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Is this Aggression?

Discussion in 'General Dog Forum' started by Eva1, Sep 20, 2020.

  1. Eva1

    Eva1 Member Registered

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    Hi,
    Need advice about my wee Cleo again. She’s brilliant, picks new commands and tricks up so well, her recall is very good already so can be off the lead. She also loves people and is very friendly and soppy towards them. She’s such a sook haha.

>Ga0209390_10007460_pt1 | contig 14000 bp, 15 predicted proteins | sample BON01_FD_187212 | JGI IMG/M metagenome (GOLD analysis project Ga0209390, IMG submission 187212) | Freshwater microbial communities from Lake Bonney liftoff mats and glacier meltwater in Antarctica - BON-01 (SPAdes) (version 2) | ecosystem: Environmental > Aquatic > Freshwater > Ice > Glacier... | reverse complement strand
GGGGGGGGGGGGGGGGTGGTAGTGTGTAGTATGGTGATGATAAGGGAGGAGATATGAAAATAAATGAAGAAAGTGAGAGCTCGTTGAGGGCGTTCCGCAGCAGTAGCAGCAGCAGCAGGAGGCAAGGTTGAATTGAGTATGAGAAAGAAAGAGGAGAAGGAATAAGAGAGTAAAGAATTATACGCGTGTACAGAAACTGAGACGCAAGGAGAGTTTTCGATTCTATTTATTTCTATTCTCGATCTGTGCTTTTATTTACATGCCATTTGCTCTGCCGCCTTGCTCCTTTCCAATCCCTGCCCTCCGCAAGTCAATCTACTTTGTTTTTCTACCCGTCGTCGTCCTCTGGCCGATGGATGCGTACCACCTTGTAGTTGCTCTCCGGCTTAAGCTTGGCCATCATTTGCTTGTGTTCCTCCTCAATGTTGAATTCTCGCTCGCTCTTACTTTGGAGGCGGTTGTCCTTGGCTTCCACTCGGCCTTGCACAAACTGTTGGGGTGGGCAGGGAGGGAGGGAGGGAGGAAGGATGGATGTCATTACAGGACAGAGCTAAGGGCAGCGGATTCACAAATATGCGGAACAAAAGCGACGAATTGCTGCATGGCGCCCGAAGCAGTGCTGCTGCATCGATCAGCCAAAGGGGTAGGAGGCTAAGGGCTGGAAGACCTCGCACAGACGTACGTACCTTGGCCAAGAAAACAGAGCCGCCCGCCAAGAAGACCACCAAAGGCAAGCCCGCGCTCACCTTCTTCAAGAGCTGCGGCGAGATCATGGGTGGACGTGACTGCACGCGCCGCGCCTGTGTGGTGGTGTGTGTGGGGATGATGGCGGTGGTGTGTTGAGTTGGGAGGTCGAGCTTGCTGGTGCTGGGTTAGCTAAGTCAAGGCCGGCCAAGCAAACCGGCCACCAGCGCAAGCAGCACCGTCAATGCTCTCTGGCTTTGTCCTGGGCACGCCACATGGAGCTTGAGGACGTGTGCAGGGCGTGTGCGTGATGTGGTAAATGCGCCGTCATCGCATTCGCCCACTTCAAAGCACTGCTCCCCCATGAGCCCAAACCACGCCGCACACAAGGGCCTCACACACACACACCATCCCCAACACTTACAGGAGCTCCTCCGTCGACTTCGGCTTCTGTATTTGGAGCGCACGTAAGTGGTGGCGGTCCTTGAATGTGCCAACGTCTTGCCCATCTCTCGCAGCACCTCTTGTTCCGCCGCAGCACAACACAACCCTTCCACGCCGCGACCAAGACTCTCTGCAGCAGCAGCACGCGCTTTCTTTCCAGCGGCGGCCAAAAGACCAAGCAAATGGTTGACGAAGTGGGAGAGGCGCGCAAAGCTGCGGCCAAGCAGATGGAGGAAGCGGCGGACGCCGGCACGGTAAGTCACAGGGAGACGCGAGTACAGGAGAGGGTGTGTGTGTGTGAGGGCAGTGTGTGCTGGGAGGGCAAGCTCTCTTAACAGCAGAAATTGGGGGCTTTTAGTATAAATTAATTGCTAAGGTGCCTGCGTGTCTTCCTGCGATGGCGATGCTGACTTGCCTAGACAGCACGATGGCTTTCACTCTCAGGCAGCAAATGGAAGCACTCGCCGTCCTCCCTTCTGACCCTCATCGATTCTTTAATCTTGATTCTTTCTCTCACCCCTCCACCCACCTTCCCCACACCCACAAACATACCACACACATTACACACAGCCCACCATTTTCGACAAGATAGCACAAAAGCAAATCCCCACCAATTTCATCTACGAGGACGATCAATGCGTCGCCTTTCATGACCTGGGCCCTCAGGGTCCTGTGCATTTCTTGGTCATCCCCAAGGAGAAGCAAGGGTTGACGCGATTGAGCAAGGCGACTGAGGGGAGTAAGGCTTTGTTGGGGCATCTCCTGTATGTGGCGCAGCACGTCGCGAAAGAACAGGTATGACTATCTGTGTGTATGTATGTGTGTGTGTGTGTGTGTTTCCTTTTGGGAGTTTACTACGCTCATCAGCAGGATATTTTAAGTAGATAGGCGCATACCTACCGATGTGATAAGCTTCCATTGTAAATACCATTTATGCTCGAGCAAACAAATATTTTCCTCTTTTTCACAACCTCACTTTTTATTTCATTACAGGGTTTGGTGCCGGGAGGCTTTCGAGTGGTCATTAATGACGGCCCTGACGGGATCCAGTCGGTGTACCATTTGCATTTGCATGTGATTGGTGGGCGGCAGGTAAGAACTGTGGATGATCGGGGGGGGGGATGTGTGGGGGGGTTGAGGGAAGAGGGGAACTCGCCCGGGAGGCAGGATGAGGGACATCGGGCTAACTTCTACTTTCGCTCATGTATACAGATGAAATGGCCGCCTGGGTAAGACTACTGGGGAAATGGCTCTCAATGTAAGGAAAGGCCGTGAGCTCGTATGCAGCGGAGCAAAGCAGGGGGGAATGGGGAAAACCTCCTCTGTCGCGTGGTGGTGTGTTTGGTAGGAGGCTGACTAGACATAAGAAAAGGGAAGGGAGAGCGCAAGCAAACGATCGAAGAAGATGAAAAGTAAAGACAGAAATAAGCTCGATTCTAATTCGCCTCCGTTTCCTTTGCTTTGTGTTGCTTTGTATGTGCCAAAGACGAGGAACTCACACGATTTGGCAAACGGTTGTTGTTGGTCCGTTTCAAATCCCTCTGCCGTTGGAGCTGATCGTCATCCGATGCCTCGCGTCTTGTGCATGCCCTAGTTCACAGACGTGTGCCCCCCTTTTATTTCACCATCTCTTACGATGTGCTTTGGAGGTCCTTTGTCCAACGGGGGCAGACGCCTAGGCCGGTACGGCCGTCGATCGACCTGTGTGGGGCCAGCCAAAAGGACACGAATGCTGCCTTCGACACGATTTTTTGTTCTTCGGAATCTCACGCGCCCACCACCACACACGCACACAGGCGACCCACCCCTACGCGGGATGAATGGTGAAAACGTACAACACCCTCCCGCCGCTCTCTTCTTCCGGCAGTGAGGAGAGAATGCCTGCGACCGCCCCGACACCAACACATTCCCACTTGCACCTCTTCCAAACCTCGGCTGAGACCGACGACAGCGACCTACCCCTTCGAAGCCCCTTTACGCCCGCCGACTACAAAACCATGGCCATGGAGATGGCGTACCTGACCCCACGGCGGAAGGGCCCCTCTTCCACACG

The only problem is around other dogs. She’s met a lot of dogs now just from her walks etc. She has a wee friend called Bailey who she loves to play with and run around with. However she can sometimes be quite snappy with other dogs. For example, today on her walk at first she was on the lead and met a female dog and was fine had a sniff lay down next to her etc all good, then at the end of the walk she off the lead, I was teaching her stays etc in a field. She saw this other male dog off lead and ran over. Initially they sniffed each other then she just got very growly and showed her teeth, pretty sure her hackles where up. She’s growled when she’s been on the lead beofre when a dogs approached as think she feels redirected. I’m just unsure of this behaviour. It seems likes it just random dogs she does this with. Some days she great with dogs a wee sniff and we are off and the next she can be a wee devil.